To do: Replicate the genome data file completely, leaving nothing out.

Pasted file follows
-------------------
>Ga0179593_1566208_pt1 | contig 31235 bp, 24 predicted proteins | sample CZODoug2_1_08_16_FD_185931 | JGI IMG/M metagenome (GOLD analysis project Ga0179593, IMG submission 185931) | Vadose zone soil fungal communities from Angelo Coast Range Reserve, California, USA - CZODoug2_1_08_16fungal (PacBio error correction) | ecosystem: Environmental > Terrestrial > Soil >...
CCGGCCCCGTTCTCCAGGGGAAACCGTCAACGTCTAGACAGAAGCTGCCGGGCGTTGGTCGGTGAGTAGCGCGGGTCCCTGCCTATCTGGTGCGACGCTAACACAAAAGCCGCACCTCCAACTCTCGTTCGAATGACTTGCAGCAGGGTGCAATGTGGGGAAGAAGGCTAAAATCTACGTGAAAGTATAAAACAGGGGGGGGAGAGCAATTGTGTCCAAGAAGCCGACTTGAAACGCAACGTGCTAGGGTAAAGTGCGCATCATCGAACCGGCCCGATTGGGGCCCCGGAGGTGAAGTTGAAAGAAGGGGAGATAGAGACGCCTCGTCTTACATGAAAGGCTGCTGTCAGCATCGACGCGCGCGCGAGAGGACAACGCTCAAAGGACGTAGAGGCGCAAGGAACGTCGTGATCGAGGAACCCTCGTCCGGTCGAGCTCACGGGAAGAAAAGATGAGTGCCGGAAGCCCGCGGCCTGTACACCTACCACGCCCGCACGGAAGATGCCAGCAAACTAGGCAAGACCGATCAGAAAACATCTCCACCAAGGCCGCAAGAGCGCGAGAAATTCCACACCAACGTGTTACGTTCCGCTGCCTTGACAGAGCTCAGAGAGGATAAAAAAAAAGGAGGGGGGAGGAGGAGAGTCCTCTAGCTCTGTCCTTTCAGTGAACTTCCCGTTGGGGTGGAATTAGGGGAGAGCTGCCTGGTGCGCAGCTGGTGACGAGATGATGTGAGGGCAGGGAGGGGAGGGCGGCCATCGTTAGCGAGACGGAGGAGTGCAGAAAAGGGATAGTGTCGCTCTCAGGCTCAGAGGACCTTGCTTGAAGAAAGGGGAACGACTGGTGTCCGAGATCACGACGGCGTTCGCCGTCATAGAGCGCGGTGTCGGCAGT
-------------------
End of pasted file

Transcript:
>Ga0179593_1566208_pt1 | contig 31235 bp, 24 predicted proteins | sample CZODoug2_1_08_16_FD_185931 | JGI IMG/M metagenome (GOLD analysis project Ga0179593, IMG submission 185931) | Vadose zone soil fungal communities from Angelo Coast Range Reserve, California, USA - CZODoug2_1_08_16fungal (PacBio error correction) | ecosystem: Environmental > Terrestrial > Soil >...
CCGGCCCCGTTCTCCAGGGGAAACCGTCAACGTCTAGACAGAAGCTGCCGGGCGTTGGTCGGTGAGTAGCGCGGGTCCCTGCCTATCTGGTGCGACGCTAACACAAAAGCCGCACCTCCAACTCTCGTTCGAATGACTTGCAGCAGGGTGCAATGTGGGGAAGAAGGCTAAAATCTACGTGAAAGTATAAAACAGGGGGGGGAGAGCAATTGTGTCCAAGAAGCCGACTTGAAACGCAACGTGCTAGGGTAAAGTGCGCATCATCGAACCGGCCCGATTGGGGCCCCGGAGGTGAAGTTGAAAGAAGGGGAGATAGAGACGCCTCGTCTTACATGAAAGGCTGCTGTCAGCATCGACGCGCGCGCGAGAGGACAACGCTCAAAGGACGTAGAGGCGCAAGGAACGTCGTGATCGAGGAACCCTCGTCCGGTCGAGCTCACGGGAAGAAAAGATGAGTGCCGGAAGCCCGCGGCCTGTACACCTACCACGCCCGCACGGAAGATGCCAGCAAACTAGGCAAGACCGATCAGAAAACATCTCCACCAAGGCCGCAAGAGCGCGAGAAATTCCACACCAACGTGTTACGTTCCGCTGCCTTGACAGAGCTCAGAGAGGATAAAAAAAAAGGAGGGGGGAGGAGGAGAGTCCTCTAGCTCTGTCCTTTCAGTGAACTTCCCGTTGGGGTGGAATTAGGGGAGAGCTGCCTGGTGCGCAGCTGGTGACGAGATGATGTGAGGGCAGGGAGGGGAGGGCGGCCATCGTTAGCGAGACGGAGGAGTGCAGAAAAGGGATAGTGTCGCTCTCAGGCTCAGAGGACCTTGCTTGAAGAAAGGGGAACGACTGGTGTCCGAGATCACGACGGCGTTCGCCGTCATAGAGCGCGGTGTCGGCAGT